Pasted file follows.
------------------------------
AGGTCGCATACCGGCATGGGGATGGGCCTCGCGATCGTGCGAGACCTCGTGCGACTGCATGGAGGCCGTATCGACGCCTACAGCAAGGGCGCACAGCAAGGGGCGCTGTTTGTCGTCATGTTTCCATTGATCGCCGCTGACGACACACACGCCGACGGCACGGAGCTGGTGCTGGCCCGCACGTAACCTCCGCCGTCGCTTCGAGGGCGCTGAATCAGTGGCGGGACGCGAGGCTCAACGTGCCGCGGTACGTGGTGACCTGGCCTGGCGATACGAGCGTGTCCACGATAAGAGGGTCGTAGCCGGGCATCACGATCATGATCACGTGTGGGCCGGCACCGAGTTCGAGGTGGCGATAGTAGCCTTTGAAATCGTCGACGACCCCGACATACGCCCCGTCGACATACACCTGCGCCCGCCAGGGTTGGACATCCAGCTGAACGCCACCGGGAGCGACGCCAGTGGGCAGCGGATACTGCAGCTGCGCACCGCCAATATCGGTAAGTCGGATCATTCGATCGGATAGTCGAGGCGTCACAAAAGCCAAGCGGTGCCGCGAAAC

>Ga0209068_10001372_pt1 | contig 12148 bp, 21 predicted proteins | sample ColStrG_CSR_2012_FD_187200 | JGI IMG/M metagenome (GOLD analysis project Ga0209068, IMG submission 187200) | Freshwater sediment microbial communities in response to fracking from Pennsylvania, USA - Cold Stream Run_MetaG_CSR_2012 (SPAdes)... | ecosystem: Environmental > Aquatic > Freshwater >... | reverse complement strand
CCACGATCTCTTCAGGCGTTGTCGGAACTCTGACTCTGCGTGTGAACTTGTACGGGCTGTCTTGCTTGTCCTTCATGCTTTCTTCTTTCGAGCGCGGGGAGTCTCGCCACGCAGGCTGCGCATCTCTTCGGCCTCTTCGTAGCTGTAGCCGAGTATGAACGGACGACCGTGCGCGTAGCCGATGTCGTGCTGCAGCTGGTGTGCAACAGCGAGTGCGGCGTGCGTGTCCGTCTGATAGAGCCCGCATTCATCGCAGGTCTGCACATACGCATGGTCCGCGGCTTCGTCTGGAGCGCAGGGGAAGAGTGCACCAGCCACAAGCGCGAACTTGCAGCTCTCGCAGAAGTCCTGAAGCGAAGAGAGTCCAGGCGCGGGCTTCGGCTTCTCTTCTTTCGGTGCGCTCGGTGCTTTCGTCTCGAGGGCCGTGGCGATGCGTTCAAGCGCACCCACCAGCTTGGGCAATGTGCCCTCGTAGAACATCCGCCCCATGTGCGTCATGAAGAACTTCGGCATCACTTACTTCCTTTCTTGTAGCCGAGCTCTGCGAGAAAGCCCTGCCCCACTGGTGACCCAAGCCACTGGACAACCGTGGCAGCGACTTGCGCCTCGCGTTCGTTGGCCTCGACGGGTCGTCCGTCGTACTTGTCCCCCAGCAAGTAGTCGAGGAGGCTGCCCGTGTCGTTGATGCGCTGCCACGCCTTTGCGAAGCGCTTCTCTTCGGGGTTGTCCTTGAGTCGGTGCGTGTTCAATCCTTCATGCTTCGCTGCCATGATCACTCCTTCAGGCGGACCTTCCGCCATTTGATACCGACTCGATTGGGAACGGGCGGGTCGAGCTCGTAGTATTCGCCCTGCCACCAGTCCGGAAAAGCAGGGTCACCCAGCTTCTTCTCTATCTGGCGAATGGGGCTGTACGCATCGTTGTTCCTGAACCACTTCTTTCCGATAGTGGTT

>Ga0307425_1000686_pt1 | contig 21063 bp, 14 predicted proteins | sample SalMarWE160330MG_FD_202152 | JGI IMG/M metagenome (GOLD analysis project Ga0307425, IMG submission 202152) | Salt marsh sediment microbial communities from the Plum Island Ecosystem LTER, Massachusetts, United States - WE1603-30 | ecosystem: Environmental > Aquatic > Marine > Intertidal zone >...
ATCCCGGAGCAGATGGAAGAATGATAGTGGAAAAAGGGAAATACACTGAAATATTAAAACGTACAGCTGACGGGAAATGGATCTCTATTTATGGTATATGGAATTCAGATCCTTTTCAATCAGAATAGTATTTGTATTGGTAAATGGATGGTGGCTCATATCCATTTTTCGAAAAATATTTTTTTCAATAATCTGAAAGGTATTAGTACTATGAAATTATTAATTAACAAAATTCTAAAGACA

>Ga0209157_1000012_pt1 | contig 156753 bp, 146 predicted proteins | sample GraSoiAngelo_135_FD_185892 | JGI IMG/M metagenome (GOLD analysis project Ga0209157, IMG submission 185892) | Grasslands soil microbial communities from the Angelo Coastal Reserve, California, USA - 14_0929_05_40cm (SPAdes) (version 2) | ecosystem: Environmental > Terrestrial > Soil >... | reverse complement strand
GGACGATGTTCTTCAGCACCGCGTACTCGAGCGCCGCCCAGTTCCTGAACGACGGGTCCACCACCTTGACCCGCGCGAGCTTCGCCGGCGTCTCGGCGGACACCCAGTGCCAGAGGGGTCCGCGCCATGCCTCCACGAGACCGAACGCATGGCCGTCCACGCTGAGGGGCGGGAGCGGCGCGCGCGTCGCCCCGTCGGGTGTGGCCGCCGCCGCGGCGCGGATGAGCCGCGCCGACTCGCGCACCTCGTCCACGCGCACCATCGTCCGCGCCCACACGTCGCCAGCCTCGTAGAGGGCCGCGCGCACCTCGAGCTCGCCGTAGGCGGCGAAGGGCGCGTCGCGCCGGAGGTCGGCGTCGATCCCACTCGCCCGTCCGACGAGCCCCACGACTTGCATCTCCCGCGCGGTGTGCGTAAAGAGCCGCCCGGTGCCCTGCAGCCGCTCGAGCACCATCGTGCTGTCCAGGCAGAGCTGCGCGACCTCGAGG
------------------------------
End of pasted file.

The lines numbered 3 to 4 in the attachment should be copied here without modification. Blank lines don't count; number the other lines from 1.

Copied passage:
CCACGATCTCTTCAGGCGTTGTCGGAACTCTGACTCTGCGTGTGAACTTGTACGGGCTGTCTTGCTTGTCCTTCATGCTTTCTTCTTTCGAGCGCGGGGAGTCTCGCCACGCAGGCTGCGCATCTCTTCGGCCTCTTCGTAGCTGTAGCCGAGTATGAACGGACGACCGTGCGCGTAGCCGATGTCGTGCTGCAGCTGGTGTGCAACAGCGAGTGCGGCGTGCGTGTCCGTCTGATAGAGCCCGCATTCATCGCAGGTCTGCACATACGCATGGTCCGCGGCTTCGTCTGGAGCGCAGGGGAAGAGTGCACCAGCCACAAGCGCGAACTTGCAGCTCTCGCAGAAGTCCTGAAGCGAAGAGAGTCCAGGCGCGGGCTTCGGCTTCTCTTCTTTCGGTGCGCTCGGTGCTTTCGTCTCGAGGGCCGTGGCGATGCGTTCAAGCGCACCCACCAGCTTGGGCAATGTGCCCTCGTAGAACATCCGCCCCATGTGCGTCATGAAGAACTTCGGCATCACTTACTTCCTTTCTTGTAGCCGAGCTCTGCGAGAAAGCCCTGCCCCACTGGTGACCCAAGCCACTGGACAACCGTGGCAGCGACTTGCGCCTCGCGTTCGTTGGCCTCGACGGGTCGTCCGTCGTACTTGTCCCCCAGCAAGTAGTCGAGGAGGCTGCCCGTGTCGTTGATGCGCTGCCACGCCTTTGCGAAGCGCTTCTCTTCGGGGTTGTCCTTGAGTCGGTGCGTGTTCAATCCTTCATGCTTCGCTGCCATGATCACTCCTTCAGGCGGACCTTCCGCCATTTGATACCGACTCGATTGGGAACGGGCGGGTCGAGCTCGTAGTATTCGCCCTGCCACCAGTCCGGAAAAGCAGGGTCACCCAGCTTCTTCTCTATCTGGCGAATGGGGCTGTACGCATCGTTGTTCCTGAACCACTTCTTTCCGATAGTGGTT

>Ga0307425_1000686_pt1 | contig 21063 bp, 14 predicted proteins | sample SalMarWE160330MG_FD_202152 | JGI IMG/M metagenome (GOLD analysis project Ga0307425, IMG submission 202152) | Salt marsh sediment microbial communities from the Plum Island Ecosystem LTER, Massachusetts, United States - WE1603-30 | ecosystem: Environmental > Aquatic > Marine > Intertidal zone >...